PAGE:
Lastly, keep restraints on hand. Store them in a convenient locationƒa place where they’re easily reached from the cot and conducive to application by only one or two crewmembers. Practice using them under supervision and with role players„who are willing to be resistant. It’s tough to ask a doctor by radio or telephone for permission to apply restraints when a patient is harming you or themselves. Service protocols should allow for the initial application of restraints without approval by medical control until the scene is safe and medical control can be contacted for permission to continue using them.
You may be left with no choice but to apply some type of force to a patient or other bystander to protect yourself and your fellow crew members or escape. Decisive and powerful moves will be necessary to ensure your rapid escape. Punches, kicks, head butts, bites and strikes with the palms, knees and forearms may have to be performed within close quarters, including the back of the ambulance. In life-threatening situations, it may be reasonable to use strikes to the throat, eye gouges or other tactics likely to cause the assailant severe injuries or even death. If needed, consider weapons of opportunity, such as clipboards, oxygen bottles, IV needles and ink pens.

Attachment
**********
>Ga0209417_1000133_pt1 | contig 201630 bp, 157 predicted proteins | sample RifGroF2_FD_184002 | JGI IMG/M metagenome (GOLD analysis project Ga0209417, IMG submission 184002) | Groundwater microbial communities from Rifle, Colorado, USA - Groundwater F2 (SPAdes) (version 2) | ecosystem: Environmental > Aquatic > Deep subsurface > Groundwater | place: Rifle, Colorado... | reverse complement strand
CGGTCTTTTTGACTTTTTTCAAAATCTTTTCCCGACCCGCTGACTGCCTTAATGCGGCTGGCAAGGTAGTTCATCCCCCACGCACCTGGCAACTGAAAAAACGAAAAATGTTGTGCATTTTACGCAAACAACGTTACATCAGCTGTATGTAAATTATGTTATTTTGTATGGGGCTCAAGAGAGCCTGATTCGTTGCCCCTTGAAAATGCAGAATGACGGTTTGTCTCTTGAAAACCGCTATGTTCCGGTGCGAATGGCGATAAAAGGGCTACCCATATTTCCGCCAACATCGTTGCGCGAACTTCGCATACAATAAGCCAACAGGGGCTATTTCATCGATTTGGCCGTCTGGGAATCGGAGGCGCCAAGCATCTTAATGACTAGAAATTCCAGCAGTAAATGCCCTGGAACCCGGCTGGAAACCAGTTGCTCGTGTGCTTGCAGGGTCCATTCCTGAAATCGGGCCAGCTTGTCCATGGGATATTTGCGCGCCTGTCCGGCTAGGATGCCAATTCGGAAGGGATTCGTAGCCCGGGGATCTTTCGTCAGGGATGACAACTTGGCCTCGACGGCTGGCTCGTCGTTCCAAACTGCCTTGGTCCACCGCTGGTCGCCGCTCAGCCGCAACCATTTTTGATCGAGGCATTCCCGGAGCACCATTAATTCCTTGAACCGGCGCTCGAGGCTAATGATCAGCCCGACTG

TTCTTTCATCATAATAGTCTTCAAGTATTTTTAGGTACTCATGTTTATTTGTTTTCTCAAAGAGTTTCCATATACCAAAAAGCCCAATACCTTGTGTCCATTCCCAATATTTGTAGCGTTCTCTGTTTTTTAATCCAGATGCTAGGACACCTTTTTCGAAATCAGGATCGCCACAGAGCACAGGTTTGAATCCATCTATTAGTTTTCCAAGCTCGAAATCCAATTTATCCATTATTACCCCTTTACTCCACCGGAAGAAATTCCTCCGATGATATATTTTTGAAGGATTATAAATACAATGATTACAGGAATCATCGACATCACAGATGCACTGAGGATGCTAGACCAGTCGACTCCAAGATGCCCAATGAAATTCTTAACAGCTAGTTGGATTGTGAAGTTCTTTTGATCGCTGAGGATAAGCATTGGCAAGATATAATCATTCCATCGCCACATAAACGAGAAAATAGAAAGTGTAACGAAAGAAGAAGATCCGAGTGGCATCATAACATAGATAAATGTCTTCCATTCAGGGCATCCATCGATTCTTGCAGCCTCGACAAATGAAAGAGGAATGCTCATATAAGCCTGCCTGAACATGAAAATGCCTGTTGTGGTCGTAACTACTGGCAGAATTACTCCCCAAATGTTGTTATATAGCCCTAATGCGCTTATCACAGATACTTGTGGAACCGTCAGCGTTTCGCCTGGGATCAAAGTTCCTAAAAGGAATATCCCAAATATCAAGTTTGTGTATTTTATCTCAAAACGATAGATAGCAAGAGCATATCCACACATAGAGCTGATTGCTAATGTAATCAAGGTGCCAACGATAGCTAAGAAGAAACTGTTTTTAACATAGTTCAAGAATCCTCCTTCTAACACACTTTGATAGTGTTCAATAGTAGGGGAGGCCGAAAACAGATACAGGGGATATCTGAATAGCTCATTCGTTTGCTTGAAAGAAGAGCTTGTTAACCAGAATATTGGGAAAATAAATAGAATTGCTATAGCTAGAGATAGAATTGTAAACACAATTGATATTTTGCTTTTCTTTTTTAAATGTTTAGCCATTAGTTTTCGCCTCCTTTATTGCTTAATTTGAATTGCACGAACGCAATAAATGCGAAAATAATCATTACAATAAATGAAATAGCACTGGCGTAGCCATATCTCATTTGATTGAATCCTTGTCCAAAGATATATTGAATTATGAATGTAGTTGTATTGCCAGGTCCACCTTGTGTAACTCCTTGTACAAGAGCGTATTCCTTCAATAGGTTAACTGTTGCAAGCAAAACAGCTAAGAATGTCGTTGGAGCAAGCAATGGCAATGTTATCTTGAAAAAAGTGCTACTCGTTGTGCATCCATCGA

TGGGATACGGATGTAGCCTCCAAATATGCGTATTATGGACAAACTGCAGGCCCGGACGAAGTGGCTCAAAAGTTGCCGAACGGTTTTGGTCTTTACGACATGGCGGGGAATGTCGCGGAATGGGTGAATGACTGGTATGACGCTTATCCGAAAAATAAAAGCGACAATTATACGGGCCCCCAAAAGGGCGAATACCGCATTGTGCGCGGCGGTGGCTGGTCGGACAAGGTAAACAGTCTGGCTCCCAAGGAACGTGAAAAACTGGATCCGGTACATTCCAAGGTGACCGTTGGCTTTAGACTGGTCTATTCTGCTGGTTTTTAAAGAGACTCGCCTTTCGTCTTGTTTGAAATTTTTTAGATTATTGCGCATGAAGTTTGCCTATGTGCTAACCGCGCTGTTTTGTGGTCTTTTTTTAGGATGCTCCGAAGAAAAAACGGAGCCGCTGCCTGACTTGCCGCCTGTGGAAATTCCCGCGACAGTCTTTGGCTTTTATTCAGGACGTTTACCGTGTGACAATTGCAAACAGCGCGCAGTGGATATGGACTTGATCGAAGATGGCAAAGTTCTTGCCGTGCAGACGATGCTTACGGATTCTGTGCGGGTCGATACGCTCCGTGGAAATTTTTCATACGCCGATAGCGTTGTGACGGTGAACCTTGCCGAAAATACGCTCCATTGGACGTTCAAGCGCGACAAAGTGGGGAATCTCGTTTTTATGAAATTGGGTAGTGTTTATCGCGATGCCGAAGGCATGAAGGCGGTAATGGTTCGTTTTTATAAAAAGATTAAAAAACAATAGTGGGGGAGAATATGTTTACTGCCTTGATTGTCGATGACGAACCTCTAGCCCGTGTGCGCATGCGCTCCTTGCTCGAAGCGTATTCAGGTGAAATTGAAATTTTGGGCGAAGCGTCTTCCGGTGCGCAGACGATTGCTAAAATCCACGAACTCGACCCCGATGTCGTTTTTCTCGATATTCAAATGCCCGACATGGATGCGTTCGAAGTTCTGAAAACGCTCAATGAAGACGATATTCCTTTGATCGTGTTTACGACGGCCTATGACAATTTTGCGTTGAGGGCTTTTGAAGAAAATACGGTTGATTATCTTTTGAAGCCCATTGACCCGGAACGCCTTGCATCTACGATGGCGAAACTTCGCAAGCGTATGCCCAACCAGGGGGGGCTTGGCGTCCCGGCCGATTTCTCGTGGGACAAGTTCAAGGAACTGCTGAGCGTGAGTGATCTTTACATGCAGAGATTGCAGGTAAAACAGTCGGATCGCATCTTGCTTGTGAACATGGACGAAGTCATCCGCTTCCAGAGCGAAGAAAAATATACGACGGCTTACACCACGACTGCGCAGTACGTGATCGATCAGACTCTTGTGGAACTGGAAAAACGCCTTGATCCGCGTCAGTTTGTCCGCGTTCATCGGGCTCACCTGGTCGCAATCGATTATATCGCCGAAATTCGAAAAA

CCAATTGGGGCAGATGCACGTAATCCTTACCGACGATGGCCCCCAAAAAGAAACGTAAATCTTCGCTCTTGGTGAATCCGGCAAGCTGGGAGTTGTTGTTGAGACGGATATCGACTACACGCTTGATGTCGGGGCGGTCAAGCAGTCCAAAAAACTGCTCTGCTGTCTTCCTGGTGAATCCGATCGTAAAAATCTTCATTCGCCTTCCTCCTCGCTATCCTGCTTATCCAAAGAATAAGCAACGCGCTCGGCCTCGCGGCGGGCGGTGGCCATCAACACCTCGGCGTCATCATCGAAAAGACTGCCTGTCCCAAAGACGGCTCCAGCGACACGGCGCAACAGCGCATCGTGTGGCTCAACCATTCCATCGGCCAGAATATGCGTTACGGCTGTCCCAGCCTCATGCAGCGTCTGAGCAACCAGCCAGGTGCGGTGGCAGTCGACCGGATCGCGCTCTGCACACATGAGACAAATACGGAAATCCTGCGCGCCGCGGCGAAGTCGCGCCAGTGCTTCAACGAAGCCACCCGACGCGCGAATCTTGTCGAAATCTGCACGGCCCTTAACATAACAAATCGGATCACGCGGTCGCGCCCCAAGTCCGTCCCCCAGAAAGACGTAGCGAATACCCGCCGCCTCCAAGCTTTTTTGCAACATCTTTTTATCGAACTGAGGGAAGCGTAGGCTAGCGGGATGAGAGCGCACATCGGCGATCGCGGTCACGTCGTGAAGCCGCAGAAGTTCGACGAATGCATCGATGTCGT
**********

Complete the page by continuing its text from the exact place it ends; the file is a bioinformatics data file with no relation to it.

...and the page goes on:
Ensure you use a level of force that another person under similar circumstances would find reasonable, based on the totality of the circumstances known to you at the moment the force is to„be applied. Force must never be punitive. When the attack stops or the patient is restrained, your force must stop. Failure to stop„applying force when you can no longer justify it could result in criminal charges. Consult an attorney to determine your state’s„laws regarding the use of force by EMS personnel.
Also, be aware that once a high-stress situation, such as an assault, begins, a host of physiological changes may occur in the mind and body that will negatively affect your physical capabilities and senses. These effects include tunnel vision and/or hearing; loss of fine motor skills and dexterity; sweating; nausea; submissive behavior; trembling; voiding of the bladder and bowels; and increased heart rate, blood pressure and respirations. The body may temporarily shut down any non-vital functions in order to focus all energy on those systems the body deems essential for survival.
There are several ways to counter these physiological occurrences. Maintain your physical fitness. This will keep your heart rate down in a violent situation and enable your body to withstand a greater amount of stress and injury. Also, imagine dangerous scenarios in your head before they happen to mentally prepare yourself for the steps you would take. Combine this with realistic scenario-based training.„